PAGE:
Morning Crank: Public Land for the Public Good

1. City Council member Teresa Mosqueda will introduce affordable-housing legislation that could have major implications for one of the largest land holders in the city, Seattle City Light. Mosqueda’s bill would allow City Light to sell its surplus land to affordable-housing developers for less than market value—all the way down to the amount the city originally paid for the land—and would require City Light to do so if the agency committed to build housing making 60 percent or less of the Seattle median income. (That latter part may be up for negotiation.) For example, if City Light bought a piece of property in South Lake Union 60 years ago for a few thousand dollars, and the land is now worth millions, a nonprofit that agreed to build deeply affordable housing could buy it for the original, decades-old price.

The proposal, if it passes, will mark a significant change in the city’s policy for disposing of excess City Light land, and could invite a court challenge. Currently, the city requires property owned by its electric utility to be sold at fair-market value, thanks to a 2003 ruling striking down a fee City Light imposed to install and maintain streetlights. That ruling found that City Light could not charge ratepayers for any purpose other than providing utilities, and forced the agency to return $24 million to Seattle residents. Mosqueda’s legislation would change this disposition policy. However, Mosqueda’s office maintains that a separate ruling in 2013, in which the state supreme court disagreed with Bellevue developer Kemper Freeman’s claim that it was illegal to build light rail over I-90 because the bridge was built with gas taxes, which are supposed to be spent only on road purposes, establishes a precedent for City Light to sell its property at below-market value once that property is paid off and declared surplus to the city’s purposes.

Separately, Mosqueda’s office says she will introduce legislation that would encourage all city agencies that own surplus land to  give away or sell this excess property for below-market values to public agencies or nonprofit housing providers that agree to use the land to build affordable housing. The legislation comes in response to a new state law, House Bill 2382, passed by the state legislature last year allowing state and local agencies to transfer land to affordable housing developers at little or no cost.  Mosqueda’s proposal would also allow agencies, including nonprofits to exercise this right even if they don’t have all the money in hand or haven’t secured a development partner.

“Through smart management of public land, and using surplus and underutilized public land for the best public good, we can reduce the cost of building the affordable housing our communities need,” Mosqueda says. “This will also help us realize more community-led affordable housing and small-business development” by giving housing providers more time to pull together funding and development plans for properties that become available.

According to the latest city land inventory, there are about 35 pieces of city-owned land larger than 15,000 square feet that are surplus, “excess,” or underutilized, although some are outside Seattle and not all are suitable for housing development.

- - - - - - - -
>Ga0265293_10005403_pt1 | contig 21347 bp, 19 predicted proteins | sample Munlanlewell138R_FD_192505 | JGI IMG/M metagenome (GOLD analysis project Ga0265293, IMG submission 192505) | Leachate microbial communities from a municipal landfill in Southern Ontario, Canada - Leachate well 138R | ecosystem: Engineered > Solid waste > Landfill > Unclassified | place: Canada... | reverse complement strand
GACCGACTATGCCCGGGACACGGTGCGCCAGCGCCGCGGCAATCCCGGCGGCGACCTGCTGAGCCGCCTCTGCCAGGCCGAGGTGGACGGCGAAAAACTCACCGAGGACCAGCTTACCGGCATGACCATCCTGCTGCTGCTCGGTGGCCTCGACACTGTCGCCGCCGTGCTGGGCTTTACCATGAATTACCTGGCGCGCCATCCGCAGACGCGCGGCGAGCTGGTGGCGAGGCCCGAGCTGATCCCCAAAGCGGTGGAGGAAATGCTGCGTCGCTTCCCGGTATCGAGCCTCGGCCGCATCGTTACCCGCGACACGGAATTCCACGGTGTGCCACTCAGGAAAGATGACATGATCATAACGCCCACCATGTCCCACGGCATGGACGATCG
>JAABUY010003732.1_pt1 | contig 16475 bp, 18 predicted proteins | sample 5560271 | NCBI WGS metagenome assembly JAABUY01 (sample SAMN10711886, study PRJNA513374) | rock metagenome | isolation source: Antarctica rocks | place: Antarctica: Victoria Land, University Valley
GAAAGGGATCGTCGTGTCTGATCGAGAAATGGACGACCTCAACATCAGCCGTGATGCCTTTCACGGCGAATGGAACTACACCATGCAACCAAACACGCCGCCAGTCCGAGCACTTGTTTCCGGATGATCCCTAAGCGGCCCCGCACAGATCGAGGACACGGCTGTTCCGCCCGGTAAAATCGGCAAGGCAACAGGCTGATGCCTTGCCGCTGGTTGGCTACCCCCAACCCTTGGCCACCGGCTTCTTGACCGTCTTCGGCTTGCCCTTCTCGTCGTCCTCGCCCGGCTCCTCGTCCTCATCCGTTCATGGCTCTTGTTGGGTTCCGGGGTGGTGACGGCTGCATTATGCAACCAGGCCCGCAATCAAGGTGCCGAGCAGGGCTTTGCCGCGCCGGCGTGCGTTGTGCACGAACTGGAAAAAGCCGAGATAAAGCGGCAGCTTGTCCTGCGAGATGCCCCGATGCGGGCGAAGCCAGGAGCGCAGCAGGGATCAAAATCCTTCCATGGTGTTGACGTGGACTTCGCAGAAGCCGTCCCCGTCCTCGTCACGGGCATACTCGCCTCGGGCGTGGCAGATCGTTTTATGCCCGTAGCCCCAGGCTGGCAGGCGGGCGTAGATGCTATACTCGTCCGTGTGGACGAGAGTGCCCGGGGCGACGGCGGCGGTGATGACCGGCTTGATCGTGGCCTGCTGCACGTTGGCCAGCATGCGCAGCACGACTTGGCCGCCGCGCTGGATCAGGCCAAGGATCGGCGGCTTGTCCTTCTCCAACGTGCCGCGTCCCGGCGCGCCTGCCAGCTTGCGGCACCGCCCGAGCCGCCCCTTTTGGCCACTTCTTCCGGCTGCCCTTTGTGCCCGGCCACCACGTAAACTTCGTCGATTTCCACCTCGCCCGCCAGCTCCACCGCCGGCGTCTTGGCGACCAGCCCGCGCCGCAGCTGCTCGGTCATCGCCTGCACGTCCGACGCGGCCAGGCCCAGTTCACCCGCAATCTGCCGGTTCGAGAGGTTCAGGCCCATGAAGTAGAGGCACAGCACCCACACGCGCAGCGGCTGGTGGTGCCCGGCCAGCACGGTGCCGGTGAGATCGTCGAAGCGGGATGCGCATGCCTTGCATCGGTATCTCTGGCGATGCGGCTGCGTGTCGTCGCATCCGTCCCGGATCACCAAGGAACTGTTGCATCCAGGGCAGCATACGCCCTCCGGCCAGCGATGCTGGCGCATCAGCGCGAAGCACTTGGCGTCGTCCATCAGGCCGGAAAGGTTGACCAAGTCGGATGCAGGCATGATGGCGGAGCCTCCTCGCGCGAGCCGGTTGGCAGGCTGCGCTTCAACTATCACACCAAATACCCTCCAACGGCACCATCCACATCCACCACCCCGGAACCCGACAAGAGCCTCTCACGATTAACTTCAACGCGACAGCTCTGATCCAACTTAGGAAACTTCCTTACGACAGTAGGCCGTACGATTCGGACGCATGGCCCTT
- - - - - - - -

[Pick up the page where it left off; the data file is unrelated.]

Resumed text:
2. As I noted on Twitter last week, the anti-head tax campaign formed on May 18 and achieved its goal of repealing the tax on June 12. In the course of their brief effort, they spent nearly half a million dollars, according to their latest filing at the city’s Ethics and Elections Commission—more than most of last year’s city council candidates spent in a year-long campaign.

9 thoughts on “Morning Crank: Public Land for the Public Good

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  5. 1) I wasn’t paid to testify against the tax on jobs. But In all honesty, let me tell the truth: I was 33% opposed to taxing jobs. I was 67% opposed to losing the hero who showed the world how to take down Alex Tsimerman in Councilmember Lorena Gonzalez.

    2) Teresa Mosqueda is a public policy champion. I wish we had more Teresa, more often! Hell, I’d watch a reality TV show of cameras following her around… what fan of “The West Wing” wouldn’t?

  6. The idea of giving a private developer land at below market rates seems iffy to me… Whether they are building low income housing or not, they are looking to make a profit. Low income or “affordable” housing projects already receive tax and zoning incentives. At some point you have gone beyond incentivizing low income housing construction, and you are just giving money away to private companies.

    There’s also the risk of corruption. How do you choose the company that gets the gift of free or cheap land?

    It would probably be more efficient to use the profits from the sale for the affordable housing fund.

    • “[…]they are looking to make a profit”

      Unless they happen to be a non-profit, which is kind of the point. Sell to non-profits who couldn’t otherwise afford the land; then they build deeply subsidized housing in the city rather than outside of it.

      • It looks like Mosqueda would require a public agency or nonprofit developer, not a for-profit developer. At least that’s what the article says about Mosqueda’s upcoming legislation for other agencies.

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